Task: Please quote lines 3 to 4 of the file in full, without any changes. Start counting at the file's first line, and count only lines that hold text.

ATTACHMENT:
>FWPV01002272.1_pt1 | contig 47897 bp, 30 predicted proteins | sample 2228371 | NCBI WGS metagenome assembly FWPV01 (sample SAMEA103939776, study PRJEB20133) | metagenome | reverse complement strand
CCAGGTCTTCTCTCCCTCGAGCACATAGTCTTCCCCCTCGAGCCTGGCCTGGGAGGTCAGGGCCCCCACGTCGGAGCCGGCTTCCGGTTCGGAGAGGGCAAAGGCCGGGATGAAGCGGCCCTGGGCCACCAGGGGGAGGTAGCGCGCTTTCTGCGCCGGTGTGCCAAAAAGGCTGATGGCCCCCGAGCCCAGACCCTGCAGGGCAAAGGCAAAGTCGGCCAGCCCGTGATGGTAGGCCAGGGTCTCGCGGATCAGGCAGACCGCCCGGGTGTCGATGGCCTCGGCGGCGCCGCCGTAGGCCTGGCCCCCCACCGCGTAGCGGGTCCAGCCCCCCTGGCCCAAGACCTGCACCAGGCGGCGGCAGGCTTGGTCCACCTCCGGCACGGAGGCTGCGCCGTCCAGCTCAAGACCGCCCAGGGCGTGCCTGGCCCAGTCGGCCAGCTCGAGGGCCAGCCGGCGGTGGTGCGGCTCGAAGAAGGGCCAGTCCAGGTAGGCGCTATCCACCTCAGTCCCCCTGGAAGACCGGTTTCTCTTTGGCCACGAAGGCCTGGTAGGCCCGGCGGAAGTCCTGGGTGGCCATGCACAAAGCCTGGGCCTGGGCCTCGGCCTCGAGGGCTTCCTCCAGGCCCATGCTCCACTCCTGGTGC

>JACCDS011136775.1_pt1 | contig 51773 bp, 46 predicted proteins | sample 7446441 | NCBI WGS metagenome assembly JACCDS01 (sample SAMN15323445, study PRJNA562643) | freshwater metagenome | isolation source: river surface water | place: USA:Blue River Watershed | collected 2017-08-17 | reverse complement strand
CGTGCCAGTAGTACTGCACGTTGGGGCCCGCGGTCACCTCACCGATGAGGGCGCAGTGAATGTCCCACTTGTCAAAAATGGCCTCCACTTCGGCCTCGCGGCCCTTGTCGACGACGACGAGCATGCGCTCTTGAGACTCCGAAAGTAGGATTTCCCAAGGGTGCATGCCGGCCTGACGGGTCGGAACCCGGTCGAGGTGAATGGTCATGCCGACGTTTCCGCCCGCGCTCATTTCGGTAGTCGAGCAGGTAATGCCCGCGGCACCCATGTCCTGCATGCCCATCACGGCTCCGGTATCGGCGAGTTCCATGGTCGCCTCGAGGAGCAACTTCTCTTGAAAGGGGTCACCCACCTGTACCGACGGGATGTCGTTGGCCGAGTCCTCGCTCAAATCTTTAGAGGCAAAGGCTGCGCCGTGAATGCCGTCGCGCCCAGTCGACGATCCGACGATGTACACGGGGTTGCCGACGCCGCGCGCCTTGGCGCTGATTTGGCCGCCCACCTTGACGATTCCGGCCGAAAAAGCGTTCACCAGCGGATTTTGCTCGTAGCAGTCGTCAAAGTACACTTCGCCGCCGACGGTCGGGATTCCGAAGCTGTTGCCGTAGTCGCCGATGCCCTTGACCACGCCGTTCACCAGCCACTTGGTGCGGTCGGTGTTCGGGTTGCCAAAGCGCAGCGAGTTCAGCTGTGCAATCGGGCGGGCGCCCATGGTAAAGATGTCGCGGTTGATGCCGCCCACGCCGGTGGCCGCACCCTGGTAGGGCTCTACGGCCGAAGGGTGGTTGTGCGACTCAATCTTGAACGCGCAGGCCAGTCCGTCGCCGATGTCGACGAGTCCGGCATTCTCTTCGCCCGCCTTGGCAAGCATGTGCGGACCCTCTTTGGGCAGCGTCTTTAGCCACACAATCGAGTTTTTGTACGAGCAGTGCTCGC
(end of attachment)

>JACCDS011136775.1_pt1 | contig 51773 bp, 46 predicted proteins | sample 7446441 | NCBI WGS metagenome assembly JACCDS01 (sample SAMN15323445, study PRJNA562643) | freshwater metagenome | isolation source: river surface water | place: USA:Blue River Watershed | collected 2017-08-17 | reverse complement strand
CGTGCCAGTAGTACTGCACGTTGGGGCCCGCGGTCACCTCACCGATGAGGGCGCAGTGAATGTCCCACTTGTCAAAAATGGCCTCCACTTCGGCCTCGCGGCCCTTGTCGACGACGACGAGCATGCGCTCTTGAGACTCCGAAAGTAGGATTTCCCAAGGGTGCATGCCGGCCTGACGGGTCGGAACCCGGTCGAGGTGAATGGTCATGCCGACGTTTCCGCCCGCGCTCATTTCGGTAGTCGAGCAGGTAATGCCCGCGGCACCCATGTCCTGCATGCCCATCACGGCTCCGGTATCGGCGAGTTCCATGGTCGCCTCGAGGAGCAACTTCTCTTGAAAGGGGTCACCCACCTGTACCGACGGGATGTCGTTGGCCGAGTCCTCGCTCAAATCTTTAGAGGCAAAGGCTGCGCCGTGAATGCCGTCGCGCCCAGTCGACGATCCGACGATGTACACGGGGTTGCCGACGCCGCGCGCCTTGGCGCTGATTTGGCCGCCCACCTTGACGATTCCGGCCGAAAAAGCGTTCACCAGCGGATTTTGCTCGTAGCAGTCGTCAAAGTACACTTCGCCGCCGACGGTCGGGATTCCGAAGCTGTTGCCGTAGTCGCCGATGCCCTTGACCACGCCGTTCACCAGCCACTTGGTGCGGTCGGTGTTCGGGTTGCCAAAGCGCAGCGAGTTCAGCTGTGCAATCGGGCGGGCGCCCATGGTAAAGATGTCGCGGTTGATGCCGCCCACGCCGGTGGCCGCACCCTGGTAGGGCTCTACGGCCGAAGGGTGGTTGTGCGACTCAATCTTGAACGCGCAGGCCAGTCCGTCGCCGATGTCGACGAGTCCGGCATTCTCTTCGCCCGCCTTGGCAAGCATGTGCGGACCCTCTTTGGGCAGCGTCTTTAGCCACACAATCGAGTTTTTGTACGAGCAGTGCTCGC